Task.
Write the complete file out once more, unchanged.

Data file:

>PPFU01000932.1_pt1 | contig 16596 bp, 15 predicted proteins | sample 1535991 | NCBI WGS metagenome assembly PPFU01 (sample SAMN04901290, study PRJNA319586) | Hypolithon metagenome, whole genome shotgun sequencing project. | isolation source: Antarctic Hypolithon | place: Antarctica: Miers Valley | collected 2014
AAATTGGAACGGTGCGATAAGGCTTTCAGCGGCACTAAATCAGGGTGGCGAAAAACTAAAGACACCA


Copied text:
>PPFU01000932.1_pt1 | contig 16596 bp, 15 predicted proteins | sample 1535991 | NCBI WGS metagenome assembly PPFU01 (sample SAMN04901290, study PRJNA319586) | Hypolithon metagenome, whole genome shotgun sequencing project. | isolation source: Antarctic Hypolithon | place: Antarctica: Miers Valley | collected 2014
AAATTGGAACGGTGCGATAAGGCTTTCAGCGGCACTAAATCAGGGTGGCGAAAAACTAAAGACACCA